The above is a photograph of my Mustang Bullitt. Ford manufactured only 723 True Blue Mustang Bullitts in 2001. I was very lucky to score one of them.
To my surprise, this photo has received quit a bit of attention in the Flickr community. The funny thing is, I spent all of about 15 minutes to shoot it. I honestly did not expect this shot to be so well received. I just discovered recently too that this was my first photograph to ever get Explored on Flickr. Much gratitude to each and everyone on Flickr who has commented on and favorited this photo. I appreciate the support more than I could ever say.
The inspiration for this photograph came from the weekly photo contests on the Digital Photography School forums. Every week, the member forums on DPS hosts a themed photo contest where its forum members are encouraged to capture a photograph relating to the weekly theme and post it online. The theme for the week that I captured this photo was “Zoom While Shooting“. Most of the participants attached their zoom lens to their camera and fired away by manually zooming in or out with their lens. I decided to take a slightly different approach. I manually zoomed the camera by attaching it to my car and accelerating.
Capturing this type of photo is very simple and requires very little prep work. Be warned though, do not attempt to try this unless you feel very confident in what you’re doing. I will not be held responsible for anyone who breaks their camera while attempting this type of shot. With that said, please proceed with caution.
What You Need
You will need a camera that comes with a timer to delay the shutter and also has the ability to manually set the shutter speed. If you have a remote shutter release for your camera, you can attach that and use it instead of the timer. Your camera will need a wide angle lens. If your camera doesn’t support interchangeable lenses, you basically need to zoom out as far as you can. They objective is to have a large field of view. The last component you need, and perhaps the most important piece of it all, is a Gorillapod. The Gorillapod is a flexible mini tripod made by Joby.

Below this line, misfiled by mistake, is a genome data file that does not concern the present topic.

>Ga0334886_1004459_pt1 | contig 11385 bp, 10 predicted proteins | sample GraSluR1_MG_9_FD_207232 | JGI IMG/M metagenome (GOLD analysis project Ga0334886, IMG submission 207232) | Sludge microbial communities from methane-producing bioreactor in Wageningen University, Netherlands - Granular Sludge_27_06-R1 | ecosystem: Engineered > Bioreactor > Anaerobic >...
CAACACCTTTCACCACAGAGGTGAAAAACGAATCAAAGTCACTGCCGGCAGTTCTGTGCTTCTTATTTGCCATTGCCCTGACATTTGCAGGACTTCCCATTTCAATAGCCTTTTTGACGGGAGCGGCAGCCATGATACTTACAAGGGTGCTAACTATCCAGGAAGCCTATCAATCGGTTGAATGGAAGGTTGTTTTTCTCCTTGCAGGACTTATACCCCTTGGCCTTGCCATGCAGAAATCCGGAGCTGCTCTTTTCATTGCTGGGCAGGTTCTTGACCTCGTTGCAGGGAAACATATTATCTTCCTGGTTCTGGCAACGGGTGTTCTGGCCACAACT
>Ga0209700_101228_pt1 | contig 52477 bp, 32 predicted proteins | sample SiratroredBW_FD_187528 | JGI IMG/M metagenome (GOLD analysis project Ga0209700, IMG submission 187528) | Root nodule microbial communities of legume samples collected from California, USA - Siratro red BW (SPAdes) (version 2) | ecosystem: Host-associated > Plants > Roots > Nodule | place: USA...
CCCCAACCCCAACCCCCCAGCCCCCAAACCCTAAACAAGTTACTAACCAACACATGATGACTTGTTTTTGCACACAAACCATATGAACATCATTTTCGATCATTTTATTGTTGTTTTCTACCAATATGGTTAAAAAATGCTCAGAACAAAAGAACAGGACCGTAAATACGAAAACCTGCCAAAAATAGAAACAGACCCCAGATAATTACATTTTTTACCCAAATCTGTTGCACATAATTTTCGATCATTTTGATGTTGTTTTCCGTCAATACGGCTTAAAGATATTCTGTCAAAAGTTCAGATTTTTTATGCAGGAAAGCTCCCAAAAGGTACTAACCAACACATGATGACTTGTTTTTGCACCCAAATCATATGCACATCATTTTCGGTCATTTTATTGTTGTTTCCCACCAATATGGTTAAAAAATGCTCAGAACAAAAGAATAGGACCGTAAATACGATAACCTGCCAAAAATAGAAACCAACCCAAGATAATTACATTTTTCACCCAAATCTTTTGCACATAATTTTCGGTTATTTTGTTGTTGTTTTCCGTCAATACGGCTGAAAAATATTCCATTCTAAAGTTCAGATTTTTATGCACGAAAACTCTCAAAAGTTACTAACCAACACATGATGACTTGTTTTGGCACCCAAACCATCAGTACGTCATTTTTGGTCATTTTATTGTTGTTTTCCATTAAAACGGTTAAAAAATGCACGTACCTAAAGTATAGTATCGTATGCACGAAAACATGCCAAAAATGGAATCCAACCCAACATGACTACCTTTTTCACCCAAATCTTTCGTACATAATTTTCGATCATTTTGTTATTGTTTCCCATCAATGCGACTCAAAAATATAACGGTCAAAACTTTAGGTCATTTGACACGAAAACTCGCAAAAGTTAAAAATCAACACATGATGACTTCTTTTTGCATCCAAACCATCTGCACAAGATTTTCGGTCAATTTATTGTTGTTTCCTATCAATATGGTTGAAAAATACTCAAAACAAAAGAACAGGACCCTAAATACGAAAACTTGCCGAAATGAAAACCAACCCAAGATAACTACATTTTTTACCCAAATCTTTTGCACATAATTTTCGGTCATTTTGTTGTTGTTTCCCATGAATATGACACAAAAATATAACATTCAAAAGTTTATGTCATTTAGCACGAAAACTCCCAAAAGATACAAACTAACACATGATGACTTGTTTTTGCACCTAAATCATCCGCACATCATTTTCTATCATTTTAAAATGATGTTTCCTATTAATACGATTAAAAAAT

How To Do It
Step 1: Thread the Gorillapod onto the camera.
Step 2: Attach the camera to the driverside rear view mirror on your car by wrapping the legs of the Gorillapod around the mirror. It is important that you secure the Gorillapod and camera to the car very carefully. If it’s too loose, you will run the risk of dropping the camera when your car begins to accelerate. If you your camera hits the pavement it’ll be game over before you realize what happened.
Step 3: Set your camera’s timer to release the shutter after a set amount of time. You will need at least 5-10 seconds. If you plan to use a cable shutter release instead, go ahead and attach that now.
Step 4: Set your shutter speed to between 1 and 5 seconds and adjust your aperture to be reasonably small, around f/8 to f/13.
Step 5: Climb inside the car, shut the door, and start the engine.
Step 6: If you’re using your camera’s timer function, roll your window down, push the shutter button on your camera, and then proceed to accelerate. Your shutter should open after you’re already accelerating and close before you stop the car. If you’re using a cable shutter release, begin accelerating first and then push the shutter release. You do not need to be traveling at a high rate of speed to do this. If you’re driving faster than 5mph, you’re probably driving too fast. They key is to prevent the camera from falling off of the mirror.
Capturing long exposure shots when it’s bright and sunny out will usually make for an over exposed photograph. Unless you plan on using neutral density filters in bright daylight, I would advise doing this at dawn or dusk when the sunlight isn’t too powerful.
It’s best to remain as patient as possible. You’ll likely need to try several times before you get that final money shot. If you find yourself getting frustrated, take a break for a few minutes.
If your photo is too blurry, make sure you accelerate your car as smoothly as possible. If your shots are still too blurry, try shortening the amount of time you’re leaving the shutter open. There isn’t one magic formula for this but the steps above will give you a good starting point. Don’t be afraid to experiment and try different techniques. The important thing is to have fun with this.
Be sure to hit me up in the comments if you have any questions or if you would like to share your shots.